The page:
But two of my all-time favorite albums are actually jazz.
On Feb. 21, 1980, I entered the M.T.C. (Mission Training Center) in Provo. Talk about culture shock; to say I didn’t adjust well is a world-class understatement. Between the fact I was frying my brain for something I didn’t totally buy into, and was surrounded by a bunch of mostly idiots who didn’t shared my ideals, nor my thought process, I felt like I was in hell.
The only thing that saved me was I had a kindred spirit in my group. He was a guy from the L.A. area who’d played trumpet in a funk band that played all the area clubs. He was also one of the funniest guys I’ve ever known.
Whenever either of us became overwhelmed, we’d sneak away and find an empty room and talk about girls, life, but mostly music. We even put on regular clothes a couple of nights, went over the fence and went AWOL all night (after being locked out the first time we learned to put something in the door to keep from being locked out and unable to sneak back in undetected). I even remember threatening a few guys bodily harm if they ratted us out.
I’d always been a rock and roller, but when this guy would get talking funk and/or jazz, he did it with so much passion his eyes would be on fire. That kind of passion gets contagious.
He’d also smuggled in a bunch of great music that we’d listen to on our little tape recorders and little earphones (our instructors just figured we were working on our Spanish). It was mostly bootlegs of funk and jazz bands I’d never heard of, before or since. I’ve always been a funk fan, but jazz is a different critter altogether: earlier in life it wasn’t so much I didn’t like jazz, I hated the jazz culture. Jazz people were so impressed with themselves and thought they were above us mere mortals.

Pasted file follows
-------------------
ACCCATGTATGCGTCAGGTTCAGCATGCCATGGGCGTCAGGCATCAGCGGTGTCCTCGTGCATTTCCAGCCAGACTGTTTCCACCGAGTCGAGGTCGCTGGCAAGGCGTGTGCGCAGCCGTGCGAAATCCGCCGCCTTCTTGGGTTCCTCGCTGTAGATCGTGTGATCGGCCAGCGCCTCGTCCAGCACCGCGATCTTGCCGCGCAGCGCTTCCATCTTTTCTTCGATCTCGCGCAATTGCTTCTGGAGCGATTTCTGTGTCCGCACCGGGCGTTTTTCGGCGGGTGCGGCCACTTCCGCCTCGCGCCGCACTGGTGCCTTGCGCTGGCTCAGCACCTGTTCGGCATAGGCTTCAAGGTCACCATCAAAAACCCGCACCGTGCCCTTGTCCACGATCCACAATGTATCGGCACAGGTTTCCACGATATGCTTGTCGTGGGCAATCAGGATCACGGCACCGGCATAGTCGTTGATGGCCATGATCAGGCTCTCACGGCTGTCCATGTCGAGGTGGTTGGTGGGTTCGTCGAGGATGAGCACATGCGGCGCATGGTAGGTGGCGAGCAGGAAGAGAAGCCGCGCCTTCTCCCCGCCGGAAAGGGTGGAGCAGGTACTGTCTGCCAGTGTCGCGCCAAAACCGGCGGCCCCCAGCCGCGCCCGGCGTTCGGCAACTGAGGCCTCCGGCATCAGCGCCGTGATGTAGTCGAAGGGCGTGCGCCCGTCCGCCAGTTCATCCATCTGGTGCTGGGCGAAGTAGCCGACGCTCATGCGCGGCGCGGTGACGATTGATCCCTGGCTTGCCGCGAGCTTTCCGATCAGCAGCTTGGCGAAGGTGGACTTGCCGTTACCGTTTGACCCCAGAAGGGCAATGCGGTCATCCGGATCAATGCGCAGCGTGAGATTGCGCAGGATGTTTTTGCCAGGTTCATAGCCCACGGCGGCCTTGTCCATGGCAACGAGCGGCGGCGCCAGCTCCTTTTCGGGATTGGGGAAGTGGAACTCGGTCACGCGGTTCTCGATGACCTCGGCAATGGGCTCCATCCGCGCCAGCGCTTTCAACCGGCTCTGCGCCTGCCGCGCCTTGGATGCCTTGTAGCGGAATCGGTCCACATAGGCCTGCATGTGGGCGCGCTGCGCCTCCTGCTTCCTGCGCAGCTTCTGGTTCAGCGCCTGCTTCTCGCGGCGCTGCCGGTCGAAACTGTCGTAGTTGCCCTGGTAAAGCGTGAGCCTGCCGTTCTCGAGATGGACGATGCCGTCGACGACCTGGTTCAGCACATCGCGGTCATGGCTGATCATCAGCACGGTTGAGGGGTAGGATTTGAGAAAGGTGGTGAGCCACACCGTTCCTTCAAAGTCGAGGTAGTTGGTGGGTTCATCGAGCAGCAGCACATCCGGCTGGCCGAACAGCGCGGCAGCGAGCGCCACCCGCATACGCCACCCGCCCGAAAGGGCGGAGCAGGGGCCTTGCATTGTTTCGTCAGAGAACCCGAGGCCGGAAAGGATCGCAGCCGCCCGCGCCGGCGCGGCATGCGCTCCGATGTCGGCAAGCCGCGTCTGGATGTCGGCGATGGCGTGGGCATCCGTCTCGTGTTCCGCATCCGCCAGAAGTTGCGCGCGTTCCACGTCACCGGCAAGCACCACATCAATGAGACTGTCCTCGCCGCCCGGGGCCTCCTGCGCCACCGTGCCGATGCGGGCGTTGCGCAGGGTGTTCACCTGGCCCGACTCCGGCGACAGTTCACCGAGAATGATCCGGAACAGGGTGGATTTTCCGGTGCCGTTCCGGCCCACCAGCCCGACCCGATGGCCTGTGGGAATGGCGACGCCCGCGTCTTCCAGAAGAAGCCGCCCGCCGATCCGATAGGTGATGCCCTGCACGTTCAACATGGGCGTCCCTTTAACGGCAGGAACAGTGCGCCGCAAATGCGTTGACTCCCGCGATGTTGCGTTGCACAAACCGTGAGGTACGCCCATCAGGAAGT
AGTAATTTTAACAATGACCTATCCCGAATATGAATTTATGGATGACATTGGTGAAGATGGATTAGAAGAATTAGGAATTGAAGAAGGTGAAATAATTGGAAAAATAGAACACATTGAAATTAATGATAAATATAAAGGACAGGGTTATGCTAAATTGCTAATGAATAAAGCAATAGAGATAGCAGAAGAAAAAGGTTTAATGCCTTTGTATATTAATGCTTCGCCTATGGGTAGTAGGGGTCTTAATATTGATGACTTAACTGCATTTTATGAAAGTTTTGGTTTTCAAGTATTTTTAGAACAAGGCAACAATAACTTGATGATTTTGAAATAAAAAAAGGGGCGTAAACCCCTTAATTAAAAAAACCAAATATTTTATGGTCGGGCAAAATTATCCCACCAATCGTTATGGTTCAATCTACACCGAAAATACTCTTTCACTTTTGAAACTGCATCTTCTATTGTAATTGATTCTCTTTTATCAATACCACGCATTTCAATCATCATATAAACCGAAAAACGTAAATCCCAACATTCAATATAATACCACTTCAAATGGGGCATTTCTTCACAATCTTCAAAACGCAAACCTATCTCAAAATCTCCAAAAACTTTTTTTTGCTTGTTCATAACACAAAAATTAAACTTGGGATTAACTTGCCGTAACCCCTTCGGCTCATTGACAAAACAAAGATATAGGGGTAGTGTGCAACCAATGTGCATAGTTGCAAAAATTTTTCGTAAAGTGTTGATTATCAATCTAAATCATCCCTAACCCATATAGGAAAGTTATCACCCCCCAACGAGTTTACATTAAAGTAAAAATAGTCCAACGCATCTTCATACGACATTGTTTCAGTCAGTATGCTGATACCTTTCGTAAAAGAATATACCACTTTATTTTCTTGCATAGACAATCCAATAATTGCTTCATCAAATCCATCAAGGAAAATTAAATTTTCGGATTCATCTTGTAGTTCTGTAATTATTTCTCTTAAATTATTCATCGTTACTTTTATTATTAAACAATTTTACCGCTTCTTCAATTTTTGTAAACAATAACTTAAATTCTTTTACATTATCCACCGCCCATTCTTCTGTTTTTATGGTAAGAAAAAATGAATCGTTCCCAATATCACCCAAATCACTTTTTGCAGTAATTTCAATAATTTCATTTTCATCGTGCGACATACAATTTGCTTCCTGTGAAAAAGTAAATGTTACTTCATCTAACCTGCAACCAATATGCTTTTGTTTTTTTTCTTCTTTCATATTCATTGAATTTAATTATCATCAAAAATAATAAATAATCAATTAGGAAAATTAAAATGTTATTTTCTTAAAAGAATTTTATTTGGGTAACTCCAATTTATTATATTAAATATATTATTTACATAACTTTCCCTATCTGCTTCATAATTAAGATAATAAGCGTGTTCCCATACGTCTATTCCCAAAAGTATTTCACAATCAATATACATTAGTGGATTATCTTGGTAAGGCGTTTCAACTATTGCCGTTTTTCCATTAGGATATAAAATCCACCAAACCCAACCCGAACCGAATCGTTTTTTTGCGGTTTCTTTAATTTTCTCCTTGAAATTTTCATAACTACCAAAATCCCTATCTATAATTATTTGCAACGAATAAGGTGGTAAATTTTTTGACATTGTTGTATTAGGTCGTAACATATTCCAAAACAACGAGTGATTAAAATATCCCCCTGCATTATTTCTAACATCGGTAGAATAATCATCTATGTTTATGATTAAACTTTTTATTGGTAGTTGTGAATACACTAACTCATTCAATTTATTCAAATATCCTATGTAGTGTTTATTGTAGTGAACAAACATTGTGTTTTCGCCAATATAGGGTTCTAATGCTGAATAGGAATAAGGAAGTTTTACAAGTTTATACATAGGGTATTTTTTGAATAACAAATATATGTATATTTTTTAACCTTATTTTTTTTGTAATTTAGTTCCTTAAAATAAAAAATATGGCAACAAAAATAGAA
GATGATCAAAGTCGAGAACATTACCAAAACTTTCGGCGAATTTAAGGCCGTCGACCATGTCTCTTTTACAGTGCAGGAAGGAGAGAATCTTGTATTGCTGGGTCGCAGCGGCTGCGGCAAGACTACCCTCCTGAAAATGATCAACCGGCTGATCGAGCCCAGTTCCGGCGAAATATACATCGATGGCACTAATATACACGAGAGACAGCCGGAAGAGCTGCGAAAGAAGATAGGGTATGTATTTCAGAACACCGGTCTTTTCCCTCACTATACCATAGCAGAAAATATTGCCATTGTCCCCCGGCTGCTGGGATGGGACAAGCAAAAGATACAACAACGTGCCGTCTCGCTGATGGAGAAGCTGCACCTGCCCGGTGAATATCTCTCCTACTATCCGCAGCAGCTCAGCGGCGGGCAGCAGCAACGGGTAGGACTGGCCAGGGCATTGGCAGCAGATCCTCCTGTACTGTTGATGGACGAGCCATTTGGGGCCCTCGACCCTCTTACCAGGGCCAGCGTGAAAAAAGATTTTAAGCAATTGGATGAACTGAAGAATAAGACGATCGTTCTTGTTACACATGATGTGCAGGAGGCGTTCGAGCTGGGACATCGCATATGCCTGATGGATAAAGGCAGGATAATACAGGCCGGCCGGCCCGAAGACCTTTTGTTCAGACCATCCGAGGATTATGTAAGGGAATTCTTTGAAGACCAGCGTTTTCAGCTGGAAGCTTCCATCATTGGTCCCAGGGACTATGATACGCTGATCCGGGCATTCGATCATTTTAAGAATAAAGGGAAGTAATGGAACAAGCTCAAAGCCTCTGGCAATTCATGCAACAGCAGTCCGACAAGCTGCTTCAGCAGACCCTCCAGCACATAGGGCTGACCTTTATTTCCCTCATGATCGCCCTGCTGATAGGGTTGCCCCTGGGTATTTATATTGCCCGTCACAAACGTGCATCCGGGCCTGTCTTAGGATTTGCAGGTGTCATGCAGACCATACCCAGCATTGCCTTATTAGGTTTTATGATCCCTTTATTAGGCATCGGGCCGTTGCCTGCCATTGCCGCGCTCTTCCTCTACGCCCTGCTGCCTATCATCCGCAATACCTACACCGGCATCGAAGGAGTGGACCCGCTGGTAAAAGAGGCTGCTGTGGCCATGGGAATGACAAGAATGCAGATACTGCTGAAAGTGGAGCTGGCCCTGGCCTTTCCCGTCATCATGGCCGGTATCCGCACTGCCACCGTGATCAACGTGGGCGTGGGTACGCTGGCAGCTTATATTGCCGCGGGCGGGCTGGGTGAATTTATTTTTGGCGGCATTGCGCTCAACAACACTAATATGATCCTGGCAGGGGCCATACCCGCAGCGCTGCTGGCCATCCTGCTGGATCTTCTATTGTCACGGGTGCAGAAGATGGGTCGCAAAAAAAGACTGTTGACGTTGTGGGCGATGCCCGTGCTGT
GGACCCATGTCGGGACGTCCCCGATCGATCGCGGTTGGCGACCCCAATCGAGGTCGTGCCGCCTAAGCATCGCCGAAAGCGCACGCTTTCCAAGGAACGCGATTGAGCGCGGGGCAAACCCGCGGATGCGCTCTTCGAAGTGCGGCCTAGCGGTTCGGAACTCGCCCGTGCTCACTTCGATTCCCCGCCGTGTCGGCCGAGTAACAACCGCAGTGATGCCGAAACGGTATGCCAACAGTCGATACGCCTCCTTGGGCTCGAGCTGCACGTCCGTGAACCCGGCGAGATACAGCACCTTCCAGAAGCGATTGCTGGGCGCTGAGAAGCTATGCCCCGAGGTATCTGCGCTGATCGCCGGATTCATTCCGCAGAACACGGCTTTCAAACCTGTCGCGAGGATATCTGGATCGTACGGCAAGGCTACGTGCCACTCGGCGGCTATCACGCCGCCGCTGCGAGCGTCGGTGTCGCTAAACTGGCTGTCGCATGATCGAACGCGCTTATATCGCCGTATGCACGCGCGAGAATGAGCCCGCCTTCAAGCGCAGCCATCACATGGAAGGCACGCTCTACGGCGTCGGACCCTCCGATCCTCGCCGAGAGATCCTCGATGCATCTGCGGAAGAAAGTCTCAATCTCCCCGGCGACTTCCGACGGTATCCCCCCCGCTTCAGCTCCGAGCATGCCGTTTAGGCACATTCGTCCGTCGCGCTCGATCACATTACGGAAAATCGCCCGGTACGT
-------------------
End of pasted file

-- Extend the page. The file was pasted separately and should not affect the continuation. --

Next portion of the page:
Because of those 12 weeks in ’80, I later decided to give jazz a shot. And I’m not the kind of guy who does many things half-assed.
I listened to a shit-load of jazz. All of it was either form the library or borrowed.
I wasn’t all that impressed until I got around to listening to Miles Davis. Oh God, at that point I was totally blown away.
Miles Davis was still alive when I got into his music, but he was getting up in years. And it cracked me up when I read about how Miles keep losing his driver’s license. Not because he was old, which sure as hell was, but because he had so many speeding tickets for doing 140 m.p.h. down I-5 in his Lamborghini.
Although Miles a very distinctive trumpet sound and could play, he’s never had the world’s best chops. His accomplishments were much bigger than that. He invented at least three different styles of jazz, and he made so many great albums during his 40 year career that nobody could come close to matching him. Miles’ magnum opus is Kind of Blue. It’s the best album in jazz, and one the top five best albums in music.
Its concept of modal improvisation where the three soloists work from a predetermined set of scales, allowing them to slide out and back into the melody of the song, made the album sound seamless.
You can listen to Kind of Blue a thousand times and still always hear something new. I should know, I’ve listened to the album more times than I care to count.
Even if you’re not a jazz fan, this album should be in your collection. This is an album that should be in everyone’s collection.